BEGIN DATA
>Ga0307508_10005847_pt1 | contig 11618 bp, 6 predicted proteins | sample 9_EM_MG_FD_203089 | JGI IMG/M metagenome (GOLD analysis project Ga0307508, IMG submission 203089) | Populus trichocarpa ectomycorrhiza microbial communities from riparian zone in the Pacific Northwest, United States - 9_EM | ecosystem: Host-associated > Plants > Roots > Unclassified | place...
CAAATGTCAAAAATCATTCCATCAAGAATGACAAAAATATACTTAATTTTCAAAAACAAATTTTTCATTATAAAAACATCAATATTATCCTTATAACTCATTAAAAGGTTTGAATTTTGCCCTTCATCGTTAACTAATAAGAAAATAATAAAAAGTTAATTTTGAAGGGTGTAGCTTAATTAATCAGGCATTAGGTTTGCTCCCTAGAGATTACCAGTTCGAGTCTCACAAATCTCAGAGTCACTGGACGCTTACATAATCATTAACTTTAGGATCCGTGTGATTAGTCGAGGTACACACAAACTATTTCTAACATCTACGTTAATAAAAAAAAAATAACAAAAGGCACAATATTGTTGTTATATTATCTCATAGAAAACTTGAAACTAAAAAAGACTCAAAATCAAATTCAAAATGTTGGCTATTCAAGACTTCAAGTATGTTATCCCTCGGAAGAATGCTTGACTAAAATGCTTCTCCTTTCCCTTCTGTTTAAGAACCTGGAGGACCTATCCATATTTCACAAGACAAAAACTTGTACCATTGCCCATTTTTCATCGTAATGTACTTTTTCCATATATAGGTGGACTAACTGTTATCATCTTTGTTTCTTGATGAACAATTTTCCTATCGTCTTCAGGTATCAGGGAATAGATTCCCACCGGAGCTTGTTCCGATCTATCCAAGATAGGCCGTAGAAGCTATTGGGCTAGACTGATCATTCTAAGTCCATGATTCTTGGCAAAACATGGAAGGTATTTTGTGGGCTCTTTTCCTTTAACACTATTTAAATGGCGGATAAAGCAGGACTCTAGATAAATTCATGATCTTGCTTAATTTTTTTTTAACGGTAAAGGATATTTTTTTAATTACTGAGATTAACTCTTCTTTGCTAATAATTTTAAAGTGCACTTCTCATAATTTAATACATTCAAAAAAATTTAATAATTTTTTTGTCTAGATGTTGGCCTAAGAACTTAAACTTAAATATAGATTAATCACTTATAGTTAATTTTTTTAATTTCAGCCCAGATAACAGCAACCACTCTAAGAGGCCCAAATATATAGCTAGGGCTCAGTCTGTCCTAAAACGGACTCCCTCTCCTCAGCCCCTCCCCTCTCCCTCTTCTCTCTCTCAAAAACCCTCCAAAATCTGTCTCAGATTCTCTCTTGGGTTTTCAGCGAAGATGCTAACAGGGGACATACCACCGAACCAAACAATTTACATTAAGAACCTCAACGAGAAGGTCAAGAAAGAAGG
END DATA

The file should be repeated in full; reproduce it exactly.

>Ga0307508_10005847_pt1 | contig 11618 bp, 6 predicted proteins | sample 9_EM_MG_FD_203089 | JGI IMG/M metagenome (GOLD analysis project Ga0307508, IMG submission 203089) | Populus trichocarpa ectomycorrhiza microbial communities from riparian zone in the Pacific Northwest, United States - 9_EM | ecosystem: Host-associated > Plants > Roots > Unclassified | place...
CAAATGTCAAAAATCATTCCATCAAGAATGACAAAAATATACTTAATTTTCAAAAACAAATTTTTCATTATAAAAACATCAATATTATCCTTATAACTCATTAAAAGGTTTGAATTTTGCCCTTCATCGTTAACTAATAAGAAAATAATAAAAAGTTAATTTTGAAGGGTGTAGCTTAATTAATCAGGCATTAGGTTTGCTCCCTAGAGATTACCAGTTCGAGTCTCACAAATCTCAGAGTCACTGGACGCTTACATAATCATTAACTTTAGGATCCGTGTGATTAGTCGAGGTACACACAAACTATTTCTAACATCTACGTTAATAAAAAAAAAATAACAAAAGGCACAATATTGTTGTTATATTATCTCATAGAAAACTTGAAACTAAAAAAGACTCAAAATCAAATTCAAAATGTTGGCTATTCAAGACTTCAAGTATGTTATCCCTCGGAAGAATGCTTGACTAAAATGCTTCTCCTTTCCCTTCTGTTTAAGAACCTGGAGGACCTATCCATATTTCACAAGACAAAAACTTGTACCATTGCCCATTTTTCATCGTAATGTACTTTTTCCATATATAGGTGGACTAACTGTTATCATCTTTGTTTCTTGATGAACAATTTTCCTATCGTCTTCAGGTATCAGGGAATAGATTCCCACCGGAGCTTGTTCCGATCTATCCAAGATAGGCCGTAGAAGCTATTGGGCTAGACTGATCATTCTAAGTCCATGATTCTTGGCAAAACATGGAAGGTATTTTGTGGGCTCTTTTCCTTTAACACTATTTAAATGGCGGATAAAGCAGGACTCTAGATAAATTCATGATCTTGCTTAATTTTTTTTTAACGGTAAAGGATATTTTTTTAATTACTGAGATTAACTCTTCTTTGCTAATAATTTTAAAGTGCACTTCTCATAATTTAATACATTCAAAAAAATTTAATAATTTTTTTGTCTAGATGTTGGCCTAAGAACTTAAACTTAAATATAGATTAATCACTTATAGTTAATTTTTTTAATTTCAGCCCAGATAACAGCAACCACTCTAAGAGGCCCAAATATATAGCTAGGGCTCAGTCTGTCCTAAAACGGACTCCCTCTCCTCAGCCCCTCCCCTCTCCCTCTTCTCTCTCTCAAAAACCCTCCAAAATCTGTCTCAGATTCTCTCTTGGGTTTTCAGCGAAGATGCTAACAGGGGACATACCACCGAACCAAACAATTTACATTAAGAACCTCAACGAGAAGGTCAAGAAAGAAGG